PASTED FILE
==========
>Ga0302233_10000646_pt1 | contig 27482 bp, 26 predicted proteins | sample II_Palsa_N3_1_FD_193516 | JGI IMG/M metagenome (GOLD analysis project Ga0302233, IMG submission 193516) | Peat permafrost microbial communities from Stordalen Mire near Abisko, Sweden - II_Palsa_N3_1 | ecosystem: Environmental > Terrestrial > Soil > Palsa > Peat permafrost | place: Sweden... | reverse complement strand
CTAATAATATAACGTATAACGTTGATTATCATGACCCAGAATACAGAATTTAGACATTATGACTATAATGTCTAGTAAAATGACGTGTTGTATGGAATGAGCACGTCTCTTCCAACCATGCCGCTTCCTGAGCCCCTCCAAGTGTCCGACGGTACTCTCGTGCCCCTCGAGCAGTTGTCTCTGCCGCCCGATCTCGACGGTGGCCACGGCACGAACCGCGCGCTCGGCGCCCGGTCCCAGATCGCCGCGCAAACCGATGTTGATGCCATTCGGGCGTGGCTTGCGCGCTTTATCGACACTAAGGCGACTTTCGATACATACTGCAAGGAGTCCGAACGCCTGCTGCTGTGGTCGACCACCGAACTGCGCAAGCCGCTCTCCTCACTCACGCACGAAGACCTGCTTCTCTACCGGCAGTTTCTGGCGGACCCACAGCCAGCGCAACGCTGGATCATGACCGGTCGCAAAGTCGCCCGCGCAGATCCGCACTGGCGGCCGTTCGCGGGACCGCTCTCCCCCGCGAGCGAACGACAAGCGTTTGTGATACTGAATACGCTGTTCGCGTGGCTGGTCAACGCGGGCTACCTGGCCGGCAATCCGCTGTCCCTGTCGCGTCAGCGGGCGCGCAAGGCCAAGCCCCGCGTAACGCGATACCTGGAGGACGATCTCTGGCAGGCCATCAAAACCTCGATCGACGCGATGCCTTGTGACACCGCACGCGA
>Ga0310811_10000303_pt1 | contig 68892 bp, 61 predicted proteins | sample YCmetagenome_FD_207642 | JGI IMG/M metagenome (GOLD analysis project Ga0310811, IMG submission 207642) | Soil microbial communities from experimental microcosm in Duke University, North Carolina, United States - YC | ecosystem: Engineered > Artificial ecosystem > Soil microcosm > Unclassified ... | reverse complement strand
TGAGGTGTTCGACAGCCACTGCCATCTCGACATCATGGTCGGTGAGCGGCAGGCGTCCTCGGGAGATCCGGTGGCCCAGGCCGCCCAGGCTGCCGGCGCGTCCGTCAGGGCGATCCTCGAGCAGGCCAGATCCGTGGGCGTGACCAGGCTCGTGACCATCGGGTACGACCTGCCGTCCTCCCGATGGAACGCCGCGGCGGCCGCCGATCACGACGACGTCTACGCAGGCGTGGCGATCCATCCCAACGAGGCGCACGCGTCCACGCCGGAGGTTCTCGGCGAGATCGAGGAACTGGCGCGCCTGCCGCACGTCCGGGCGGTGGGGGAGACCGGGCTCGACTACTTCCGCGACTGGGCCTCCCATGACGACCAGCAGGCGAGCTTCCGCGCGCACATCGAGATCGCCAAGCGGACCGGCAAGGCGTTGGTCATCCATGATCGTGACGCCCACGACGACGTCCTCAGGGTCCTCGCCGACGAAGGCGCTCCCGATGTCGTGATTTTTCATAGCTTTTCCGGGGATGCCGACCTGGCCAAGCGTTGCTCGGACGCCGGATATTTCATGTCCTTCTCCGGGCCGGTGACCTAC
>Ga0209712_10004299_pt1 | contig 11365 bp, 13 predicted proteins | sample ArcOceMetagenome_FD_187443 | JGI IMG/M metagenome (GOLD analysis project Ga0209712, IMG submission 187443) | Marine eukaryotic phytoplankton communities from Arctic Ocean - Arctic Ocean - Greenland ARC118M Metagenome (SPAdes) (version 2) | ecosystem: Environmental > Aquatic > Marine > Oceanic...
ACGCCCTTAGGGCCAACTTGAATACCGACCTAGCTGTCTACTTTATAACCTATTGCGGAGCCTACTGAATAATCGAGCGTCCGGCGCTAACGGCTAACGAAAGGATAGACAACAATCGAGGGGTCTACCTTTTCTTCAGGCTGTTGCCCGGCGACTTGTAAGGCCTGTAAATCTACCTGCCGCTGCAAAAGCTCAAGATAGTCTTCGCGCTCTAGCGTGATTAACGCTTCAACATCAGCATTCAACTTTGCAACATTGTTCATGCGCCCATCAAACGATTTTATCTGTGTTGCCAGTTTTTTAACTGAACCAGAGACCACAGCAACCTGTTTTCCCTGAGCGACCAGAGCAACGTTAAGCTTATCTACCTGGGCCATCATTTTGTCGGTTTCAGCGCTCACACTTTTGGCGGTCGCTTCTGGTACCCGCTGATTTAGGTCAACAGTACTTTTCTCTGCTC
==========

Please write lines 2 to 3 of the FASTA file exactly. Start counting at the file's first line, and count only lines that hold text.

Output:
CTAATAATATAACGTATAACGTTGATTATCATGACCCAGAATACAGAATTTAGACATTATGACTATAATGTCTAGTAAAATGACGTGTTGTATGGAATGAGCACGTCTCTTCCAACCATGCCGCTTCCTGAGCCCCTCCAAGTGTCCGACGGTACTCTCGTGCCCCTCGAGCAGTTGTCTCTGCCGCCCGATCTCGACGGTGGCCACGGCACGAACCGCGCGCTCGGCGCCCGGTCCCAGATCGCCGCGCAAACCGATGTTGATGCCATTCGGGCGTGGCTTGCGCGCTTTATCGACACTAAGGCGACTTTCGATACATACTGCAAGGAGTCCGAACGCCTGCTGCTGTGGTCGACCACCGAACTGCGCAAGCCGCTCTCCTCACTCACGCACGAAGACCTGCTTCTCTACCGGCAGTTTCTGGCGGACCCACAGCCAGCGCAACGCTGGATCATGACCGGTCGCAAAGTCGCCCGCGCAGATCCGCACTGGCGGCCGTTCGCGGGACCGCTCTCCCCCGCGAGCGAACGACAAGCGTTTGTGATACTGAATACGCTGTTCGCGTGGCTGGTCAACGCGGGCTACCTGGCCGGCAATCCGCTGTCCCTGTCGCGTCAGCGGGCGCGCAAGGCCAAGCCCCGCGTAACGCGATACCTGGAGGACGATCTCTGGCAGGCCATCAAAACCTCGATCGACGCGATGCCTTGTGACACCGCACGCGA
>Ga0310811_10000303_pt1 | contig 68892 bp, 61 predicted proteins | sample YCmetagenome_FD_207642 | JGI IMG/M metagenome (GOLD analysis project Ga0310811, IMG submission 207642) | Soil microbial communities from experimental microcosm in Duke University, North Carolina, United States - YC | ecosystem: Engineered > Artificial ecosystem > Soil microcosm > Unclassified ... | reverse complement strand